Spice: The Ongoing Public Health Emergency
Referred to by one English Police and Crime Commissioner as “the most severe public health issue we have faced in decades”, Spice is one of a group of synthetic cannabinoids whose notoriety is growing by the day.
Also known by a host of another brand names, this flaky mixture of herbs and synthetic laboratory-manufactured chemicals has been around since the mid-noughties.
The drug contains variations of a synthetic compound developed in the 1980s, known as JWH-018. The latter was an experiment aimed at understanding the effects of cannabis on the brain. The main psychoactive chemical in cannabis being tetrahydrocannabinol (THC) which acts on particular receptors in the brain.
Despite its notoriety now, it is only really within the past couple of years that Spice and other synthetic cannabinoids have become a high-profile issue. Its prevalence is partly to do with its low cost. Less expensive because it is far more potent, meaning up to three times more THC can be found in one gram of Spice compared to the same amount of cannabis. Like cannabis, it can be smoked with tobacco, eaten and taken as a drink like herbal tea.
Synthetic cannabinoids do have some similar effects to cannabis, such as creating a feeling of contented euphoria, or physical reactions such as hunger or giggling. However, it can have far more damaging effects due to being much more addictive and, given the higher concentrations of THC, it is much easier to overdose. Marc Jones, the Police and Crime Commissioner for Lincolnshire quoted in the introduction to this piece, said he regularly witnessed Spice users in semi-conscious or aggressive states. Meanwhile, NHS researchers have reported heart attacks, strokes and even users with damaged organs such as the kidneys and liver. Psychosis is another side effect.
In May 2016, the importing, supplying or selling of the drug was made illegal under the UK government’s new Psychoactive Substances Act.
Why synthetic cannabinoid addiction is harder to treat than ever
The result of the ban, rather predictably, was to force the supply of the drug underground, making Spice far more difficult to trace for law enforcement agencies. It also means medical staff are unsure of what the drug contains (since Spice and other synthetic cannabinoids can often contain a number of different synthetic psychoactive substances, with its chemical make-up altering with each new batch). Recent reports revealed a batch of LSD had been found to have been dipped in Spice, for instance. A particularly powerful crystal form of the drug was also discovered last year.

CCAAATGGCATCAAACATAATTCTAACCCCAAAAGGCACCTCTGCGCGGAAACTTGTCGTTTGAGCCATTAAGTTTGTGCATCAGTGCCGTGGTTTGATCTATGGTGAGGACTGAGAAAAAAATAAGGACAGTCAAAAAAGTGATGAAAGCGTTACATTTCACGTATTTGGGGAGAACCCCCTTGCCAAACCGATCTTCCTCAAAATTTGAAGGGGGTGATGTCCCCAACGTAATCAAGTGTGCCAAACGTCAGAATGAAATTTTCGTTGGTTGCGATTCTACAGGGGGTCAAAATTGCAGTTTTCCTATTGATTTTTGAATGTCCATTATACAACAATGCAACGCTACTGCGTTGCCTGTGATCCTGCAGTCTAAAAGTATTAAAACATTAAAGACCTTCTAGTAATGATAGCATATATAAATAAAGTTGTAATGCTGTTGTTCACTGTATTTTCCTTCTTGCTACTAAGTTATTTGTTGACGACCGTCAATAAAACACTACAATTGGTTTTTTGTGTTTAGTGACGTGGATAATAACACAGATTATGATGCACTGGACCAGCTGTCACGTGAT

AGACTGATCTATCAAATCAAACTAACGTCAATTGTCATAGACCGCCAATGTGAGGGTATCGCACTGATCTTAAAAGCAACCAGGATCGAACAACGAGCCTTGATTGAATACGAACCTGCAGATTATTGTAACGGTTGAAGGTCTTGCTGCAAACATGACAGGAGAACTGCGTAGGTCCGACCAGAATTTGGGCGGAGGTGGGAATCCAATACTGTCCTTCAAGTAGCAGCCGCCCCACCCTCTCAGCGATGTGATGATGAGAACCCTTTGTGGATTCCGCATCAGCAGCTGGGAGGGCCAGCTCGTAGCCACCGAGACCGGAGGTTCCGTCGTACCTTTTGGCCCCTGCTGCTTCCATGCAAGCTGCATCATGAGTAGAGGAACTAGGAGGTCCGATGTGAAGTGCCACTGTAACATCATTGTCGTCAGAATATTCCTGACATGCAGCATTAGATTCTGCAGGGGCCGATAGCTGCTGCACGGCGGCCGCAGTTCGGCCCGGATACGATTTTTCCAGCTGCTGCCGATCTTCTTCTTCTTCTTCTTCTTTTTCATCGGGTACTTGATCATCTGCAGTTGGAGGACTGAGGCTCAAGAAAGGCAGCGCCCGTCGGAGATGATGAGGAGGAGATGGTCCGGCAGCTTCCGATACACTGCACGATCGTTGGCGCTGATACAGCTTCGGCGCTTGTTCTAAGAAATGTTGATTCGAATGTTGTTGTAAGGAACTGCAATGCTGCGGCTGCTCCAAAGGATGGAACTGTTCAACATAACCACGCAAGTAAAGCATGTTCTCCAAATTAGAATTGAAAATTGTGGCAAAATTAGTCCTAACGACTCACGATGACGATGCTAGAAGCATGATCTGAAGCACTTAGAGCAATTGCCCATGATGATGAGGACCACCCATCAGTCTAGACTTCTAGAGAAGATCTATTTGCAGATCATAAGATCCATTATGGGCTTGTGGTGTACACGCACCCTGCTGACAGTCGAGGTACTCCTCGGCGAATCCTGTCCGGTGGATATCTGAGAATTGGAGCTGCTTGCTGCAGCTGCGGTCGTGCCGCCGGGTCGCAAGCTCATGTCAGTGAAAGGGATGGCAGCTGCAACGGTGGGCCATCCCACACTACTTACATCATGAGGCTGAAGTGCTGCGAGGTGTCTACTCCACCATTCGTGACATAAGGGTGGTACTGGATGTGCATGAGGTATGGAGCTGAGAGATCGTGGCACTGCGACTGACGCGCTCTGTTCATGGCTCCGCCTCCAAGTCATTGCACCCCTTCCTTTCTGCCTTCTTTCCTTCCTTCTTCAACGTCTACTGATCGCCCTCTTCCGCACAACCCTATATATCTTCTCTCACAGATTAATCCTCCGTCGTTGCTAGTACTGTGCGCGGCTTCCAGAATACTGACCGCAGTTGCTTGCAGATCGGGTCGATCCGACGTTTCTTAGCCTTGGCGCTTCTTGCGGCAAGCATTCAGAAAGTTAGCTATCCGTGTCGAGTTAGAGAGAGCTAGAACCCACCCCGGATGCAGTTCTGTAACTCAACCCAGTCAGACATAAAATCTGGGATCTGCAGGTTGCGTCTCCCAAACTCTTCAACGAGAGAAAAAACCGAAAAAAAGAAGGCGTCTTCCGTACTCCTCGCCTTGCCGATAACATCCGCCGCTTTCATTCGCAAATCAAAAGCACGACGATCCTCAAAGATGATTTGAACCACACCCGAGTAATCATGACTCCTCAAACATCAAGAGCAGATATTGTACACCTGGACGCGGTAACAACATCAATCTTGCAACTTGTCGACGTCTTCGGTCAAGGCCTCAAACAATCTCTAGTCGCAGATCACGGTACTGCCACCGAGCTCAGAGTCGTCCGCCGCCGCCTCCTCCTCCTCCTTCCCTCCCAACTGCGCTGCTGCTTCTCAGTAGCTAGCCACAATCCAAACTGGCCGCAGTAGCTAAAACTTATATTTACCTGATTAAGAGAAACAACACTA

Another challenge is that synthetic cannabinoid use tends to be most prevalent in groups who are more difficult to trace and treat such as homeless individuals and those in prison. The latter has become a breeding ground for Spice users, with some prison officers reporting up to 12 synthetic cannabinoid-related overdoses within a period of 24 hours.
The prevalence of synthetic cannabinoids and the damage done in comparison with cannabis is putting a huge strain on NHS resources. The ever-changing chemical makeup of the drugs batch-by-batch makes it incredibly challenging to treat people who have overdosed, and drug treatment services are hugely underfunded and therefore undertrained and ill-equipped to deal with the volume and complex needs of service users. The NEPTUNE clinical guidance on the treatment of club drugs and Novel Psychoactive Substances (like synthetic cannabinoids) is a fantastic resource, but staff need to be given the time to undertake the training. Greater funding provision is also needed to support innovation: the ‘manufacturers’ of synthetic drugs are constantly innovating and in this public health crisis, treatment providers can’t risk being left behind.